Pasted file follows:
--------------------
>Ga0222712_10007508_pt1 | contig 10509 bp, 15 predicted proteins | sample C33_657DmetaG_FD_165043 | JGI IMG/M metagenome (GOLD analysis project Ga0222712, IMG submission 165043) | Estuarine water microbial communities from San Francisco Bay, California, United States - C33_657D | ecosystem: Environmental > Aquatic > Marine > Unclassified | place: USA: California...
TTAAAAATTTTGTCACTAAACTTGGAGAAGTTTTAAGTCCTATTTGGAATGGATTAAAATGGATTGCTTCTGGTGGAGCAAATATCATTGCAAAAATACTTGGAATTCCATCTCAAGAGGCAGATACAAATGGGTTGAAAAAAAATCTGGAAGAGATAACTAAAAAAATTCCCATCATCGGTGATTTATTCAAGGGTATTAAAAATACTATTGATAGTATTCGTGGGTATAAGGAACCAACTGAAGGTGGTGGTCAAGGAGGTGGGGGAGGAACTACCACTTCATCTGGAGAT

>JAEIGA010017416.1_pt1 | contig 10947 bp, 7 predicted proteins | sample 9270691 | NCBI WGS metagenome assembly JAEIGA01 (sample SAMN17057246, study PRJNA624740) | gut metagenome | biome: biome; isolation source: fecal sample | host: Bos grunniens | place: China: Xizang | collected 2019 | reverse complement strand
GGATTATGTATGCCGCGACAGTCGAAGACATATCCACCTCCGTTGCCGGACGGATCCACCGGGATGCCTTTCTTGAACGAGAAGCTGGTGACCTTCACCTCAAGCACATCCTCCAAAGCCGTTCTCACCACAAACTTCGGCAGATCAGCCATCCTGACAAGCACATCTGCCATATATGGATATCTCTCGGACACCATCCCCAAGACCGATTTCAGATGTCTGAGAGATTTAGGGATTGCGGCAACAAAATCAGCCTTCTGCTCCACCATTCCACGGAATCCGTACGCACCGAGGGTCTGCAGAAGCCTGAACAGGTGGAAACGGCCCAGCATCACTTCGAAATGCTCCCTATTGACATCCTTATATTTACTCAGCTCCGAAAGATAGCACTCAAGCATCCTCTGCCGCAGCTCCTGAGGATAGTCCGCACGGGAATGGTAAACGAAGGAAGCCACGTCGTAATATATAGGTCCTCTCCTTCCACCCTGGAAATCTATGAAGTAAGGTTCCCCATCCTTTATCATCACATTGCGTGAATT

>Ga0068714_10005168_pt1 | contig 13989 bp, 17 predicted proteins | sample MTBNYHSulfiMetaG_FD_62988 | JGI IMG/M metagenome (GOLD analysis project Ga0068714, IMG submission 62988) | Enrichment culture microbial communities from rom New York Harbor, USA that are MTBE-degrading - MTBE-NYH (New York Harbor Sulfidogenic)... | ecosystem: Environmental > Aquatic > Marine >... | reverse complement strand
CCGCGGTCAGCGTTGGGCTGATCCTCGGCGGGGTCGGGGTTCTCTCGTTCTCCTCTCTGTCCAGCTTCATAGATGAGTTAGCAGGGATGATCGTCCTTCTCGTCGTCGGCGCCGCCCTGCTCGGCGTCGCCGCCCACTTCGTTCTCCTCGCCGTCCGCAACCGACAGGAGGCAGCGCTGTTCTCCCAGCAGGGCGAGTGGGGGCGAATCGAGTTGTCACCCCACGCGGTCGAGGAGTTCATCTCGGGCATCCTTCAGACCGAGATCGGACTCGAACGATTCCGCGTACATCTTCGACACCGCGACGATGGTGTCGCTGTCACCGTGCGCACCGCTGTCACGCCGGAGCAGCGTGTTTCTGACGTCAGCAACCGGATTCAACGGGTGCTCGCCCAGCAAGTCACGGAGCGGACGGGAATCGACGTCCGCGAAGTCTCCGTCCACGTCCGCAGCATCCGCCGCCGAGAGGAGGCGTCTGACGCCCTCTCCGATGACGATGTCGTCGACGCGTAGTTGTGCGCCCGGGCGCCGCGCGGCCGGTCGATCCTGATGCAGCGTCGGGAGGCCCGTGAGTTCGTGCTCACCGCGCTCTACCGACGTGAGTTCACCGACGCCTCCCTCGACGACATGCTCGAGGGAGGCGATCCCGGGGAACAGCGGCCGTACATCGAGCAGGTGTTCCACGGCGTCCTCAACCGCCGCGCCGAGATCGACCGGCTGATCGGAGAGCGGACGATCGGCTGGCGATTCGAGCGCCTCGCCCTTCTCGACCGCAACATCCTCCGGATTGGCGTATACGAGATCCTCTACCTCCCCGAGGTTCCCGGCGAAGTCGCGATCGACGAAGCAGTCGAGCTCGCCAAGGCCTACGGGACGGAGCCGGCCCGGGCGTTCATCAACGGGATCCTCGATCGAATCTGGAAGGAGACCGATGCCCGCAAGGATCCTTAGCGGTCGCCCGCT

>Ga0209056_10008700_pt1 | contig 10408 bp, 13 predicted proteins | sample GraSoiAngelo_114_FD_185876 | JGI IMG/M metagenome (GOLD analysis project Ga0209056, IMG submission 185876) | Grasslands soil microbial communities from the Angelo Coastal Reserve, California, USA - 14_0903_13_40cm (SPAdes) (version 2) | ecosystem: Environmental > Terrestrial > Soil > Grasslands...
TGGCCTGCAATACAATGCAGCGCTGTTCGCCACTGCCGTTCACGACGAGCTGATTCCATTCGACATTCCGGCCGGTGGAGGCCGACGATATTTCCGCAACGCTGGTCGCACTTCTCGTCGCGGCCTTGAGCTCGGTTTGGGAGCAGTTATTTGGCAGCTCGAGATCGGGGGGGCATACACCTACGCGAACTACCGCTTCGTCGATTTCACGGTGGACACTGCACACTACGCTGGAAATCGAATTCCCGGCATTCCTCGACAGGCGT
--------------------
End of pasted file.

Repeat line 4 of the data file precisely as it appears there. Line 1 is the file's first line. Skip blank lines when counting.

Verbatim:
GGATTATGTATGCCGCGACAGTCGAAGACATATCCACCTCCGTTGCCGGACGGATCCACCGGGATGCCTTTCTTGAACGAGAAGCTGGTGACCTTCACCTCAAGCACATCCTCCAAAGCCGTTCTCACCACAAACTTCGGCAGATCAGCCATCCTGACAAGCACATCTGCCATATATGGATATCTCTCGGACACCATCCCCAAGACCGATTTCAGATGTCTGAGAGATTTAGGGATTGCGGCAACAAAATCAGCCTTCTGCTCCACCATTCCACGGAATCCGTACGCACCGAGGGTCTGCAGAAGCCTGAACAGGTGGAAACGGCCCAGCATCACTTCGAAATGCTCCCTATTGACATCCTTATATTTACTCAGCTCCGAAAGATAGCACTCAAGCATCCTCTGCCGCAGCTCCTGAGGATAGTCCGCACGGGAATGGTAAACGAAGGAAGCCACGTCGTAATATATAGGTCCTCTCCTTCCACCCTGGAAATCTATGAAGTAAGGTTCCCCATCCTTTATCATCACATTGCGTGAATT